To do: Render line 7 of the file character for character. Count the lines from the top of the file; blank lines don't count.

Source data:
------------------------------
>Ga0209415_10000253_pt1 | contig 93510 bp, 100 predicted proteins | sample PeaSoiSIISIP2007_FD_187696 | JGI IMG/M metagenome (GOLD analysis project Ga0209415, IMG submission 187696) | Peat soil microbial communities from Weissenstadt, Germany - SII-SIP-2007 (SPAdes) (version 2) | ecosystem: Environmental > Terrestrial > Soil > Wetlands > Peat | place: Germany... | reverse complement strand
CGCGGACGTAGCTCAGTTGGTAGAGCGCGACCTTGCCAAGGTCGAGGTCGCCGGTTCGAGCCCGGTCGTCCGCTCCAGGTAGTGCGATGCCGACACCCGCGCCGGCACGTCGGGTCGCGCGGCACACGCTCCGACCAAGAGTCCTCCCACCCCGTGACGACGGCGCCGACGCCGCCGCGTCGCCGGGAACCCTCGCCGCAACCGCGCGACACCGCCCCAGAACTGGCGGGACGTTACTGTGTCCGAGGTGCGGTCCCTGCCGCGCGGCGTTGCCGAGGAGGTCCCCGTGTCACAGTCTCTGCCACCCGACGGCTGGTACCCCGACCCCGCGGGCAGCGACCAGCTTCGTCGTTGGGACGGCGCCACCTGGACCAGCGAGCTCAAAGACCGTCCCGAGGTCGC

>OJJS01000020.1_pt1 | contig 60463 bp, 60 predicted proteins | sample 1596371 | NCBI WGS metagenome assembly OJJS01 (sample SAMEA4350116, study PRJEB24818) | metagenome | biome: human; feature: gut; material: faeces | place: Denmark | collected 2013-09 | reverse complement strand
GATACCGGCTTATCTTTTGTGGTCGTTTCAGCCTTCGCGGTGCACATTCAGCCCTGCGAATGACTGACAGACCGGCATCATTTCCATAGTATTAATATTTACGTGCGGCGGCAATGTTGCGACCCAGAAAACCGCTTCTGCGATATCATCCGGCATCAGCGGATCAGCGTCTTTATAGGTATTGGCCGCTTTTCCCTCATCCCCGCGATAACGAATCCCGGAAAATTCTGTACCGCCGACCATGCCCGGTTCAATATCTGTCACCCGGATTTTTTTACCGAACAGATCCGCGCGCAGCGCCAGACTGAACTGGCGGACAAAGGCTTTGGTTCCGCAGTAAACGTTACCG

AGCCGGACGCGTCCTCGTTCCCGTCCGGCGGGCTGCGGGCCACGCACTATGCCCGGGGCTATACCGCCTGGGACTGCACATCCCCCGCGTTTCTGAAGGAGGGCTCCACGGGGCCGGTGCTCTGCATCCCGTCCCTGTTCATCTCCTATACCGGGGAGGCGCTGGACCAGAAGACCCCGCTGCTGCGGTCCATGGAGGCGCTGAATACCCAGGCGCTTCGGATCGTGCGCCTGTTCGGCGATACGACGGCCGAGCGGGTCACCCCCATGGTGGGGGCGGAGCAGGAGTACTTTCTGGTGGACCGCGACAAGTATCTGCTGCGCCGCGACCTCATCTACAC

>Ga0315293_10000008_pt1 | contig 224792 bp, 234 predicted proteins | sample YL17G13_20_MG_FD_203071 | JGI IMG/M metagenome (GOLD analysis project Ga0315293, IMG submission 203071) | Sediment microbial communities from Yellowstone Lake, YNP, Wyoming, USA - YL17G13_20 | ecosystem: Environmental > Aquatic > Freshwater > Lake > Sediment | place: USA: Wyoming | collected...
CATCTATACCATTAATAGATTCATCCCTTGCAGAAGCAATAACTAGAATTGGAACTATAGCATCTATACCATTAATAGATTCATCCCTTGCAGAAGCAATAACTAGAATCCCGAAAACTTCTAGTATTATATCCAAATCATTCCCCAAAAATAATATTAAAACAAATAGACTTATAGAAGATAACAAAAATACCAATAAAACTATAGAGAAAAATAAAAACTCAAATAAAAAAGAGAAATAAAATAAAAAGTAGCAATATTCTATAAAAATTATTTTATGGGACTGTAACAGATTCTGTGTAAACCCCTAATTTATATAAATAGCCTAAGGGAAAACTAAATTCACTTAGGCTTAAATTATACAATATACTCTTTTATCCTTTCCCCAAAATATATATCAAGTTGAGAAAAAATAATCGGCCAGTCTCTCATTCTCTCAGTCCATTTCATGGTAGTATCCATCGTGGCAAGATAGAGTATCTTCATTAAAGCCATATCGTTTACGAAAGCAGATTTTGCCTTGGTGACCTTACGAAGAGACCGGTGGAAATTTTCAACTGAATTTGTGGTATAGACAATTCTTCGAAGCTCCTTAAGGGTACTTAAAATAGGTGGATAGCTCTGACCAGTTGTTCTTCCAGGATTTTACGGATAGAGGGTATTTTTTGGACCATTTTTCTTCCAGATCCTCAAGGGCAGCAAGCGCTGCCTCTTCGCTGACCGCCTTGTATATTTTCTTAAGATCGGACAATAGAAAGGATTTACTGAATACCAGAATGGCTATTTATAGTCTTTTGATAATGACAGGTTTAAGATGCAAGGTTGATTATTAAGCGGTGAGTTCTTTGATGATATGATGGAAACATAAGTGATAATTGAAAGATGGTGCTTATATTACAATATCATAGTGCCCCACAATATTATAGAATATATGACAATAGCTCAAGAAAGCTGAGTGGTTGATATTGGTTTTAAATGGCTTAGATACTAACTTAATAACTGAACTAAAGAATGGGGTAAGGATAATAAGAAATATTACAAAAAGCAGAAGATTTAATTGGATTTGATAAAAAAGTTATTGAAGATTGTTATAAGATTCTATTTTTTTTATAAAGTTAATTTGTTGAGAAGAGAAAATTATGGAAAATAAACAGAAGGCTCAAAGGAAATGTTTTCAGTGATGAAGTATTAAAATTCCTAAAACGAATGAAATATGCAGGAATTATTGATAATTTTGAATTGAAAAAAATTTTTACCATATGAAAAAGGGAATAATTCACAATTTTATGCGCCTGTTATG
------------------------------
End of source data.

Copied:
CATCTATACCATTAATAGATTCATCCCTTGCAGAAGCAATAACTAGAATTGGAACTATAGCATCTATACCATTAATAGATTCATCCCTTGCAGAAGCAATAACTAGAATCCCGAAAACTTCTAGTATTATATCCAAATCATTCCCCAAAAATAATATTAAAACAAATAGACTTATAGAAGATAACAAAAATACCAATAAAACTATAGAGAAAAATAAAAACTCAAATAAAAAAGAGAAATAAAATAAAAAGTAGCAATATTCTATAAAAATTATTTTATGGGACTGTAACAGATTCTGTGTAAACCCCTAATTTATATAAATAGCCTAAGGGAAAACTAAATTCACTTAGGCTTAAATTATACAATATACTCTTTTATCCTTTCCCCAAAATATATATCAAGTTGAGAAAAAATAATCGGCCAGTCTCTCATTCTCTCAGTCCATTTCATGGTAGTATCCATCGTGGCAAGATAGAGTATCTTCATTAAAGCCATATCGTTTACGAAAGCAGATTTTGCCTTGGTGACCTTACGAAGAGACCGGTGGAAATTTTCAACTGAATTTGTGGTATAGACAATTCTTCGAAGCTCCTTAAGGGTACTTAAAATAGGTGGATAGCTCTGACCAGTTGTTCTTCCAGGATTTTACGGATAGAGGGTATTTTTTGGACCATTTTTCTTCCAGATCCTCAAGGGCAGCAAGCGCTGCCTCTTCGCTGACCGCCTTGTATATTTTCTTAAGATCGGACAATAGAAAGGATTTACTGAATACCAGAATGGCTATTTATAGTCTTTTGATAATGACAGGTTTAAGATGCAAGGTTGATTATTAAGCGGTGAGTTCTTTGATGATATGATGGAAACATAAGTGATAATTGAAAGATGGTGCTTATATTACAATATCATAGTGCCCCACAATATTATAGAATATATGACAATAGCTCAAGAAAGCTGAGTGGTTGATATTGGTTTTAAATGGCTTAGATACTAACTTAATAACTGAACTAAAGAATGGGGTAAGGATAATAAGAAATATTACAAAAAGCAGAAGATTTAATTGGATTTGATAAAAAAGTTATTGAAGATTGTTATAAGATTCTATTTTTTTTATAAAGTTAATTTGTTGAGAAGAGAAAATTATGGAAAATAAACAGAAGGCTCAAAGGAAATGTTTTCAGTGATGAAGTATTAAAATTCCTAAAACGAATGAAATATGCAGGAATTATTGATAATTTTGAATTGAAAAAAATTTTTACCATATGAAAAAGGGAATAATTCACAATTTTATGCGCCTGTTATG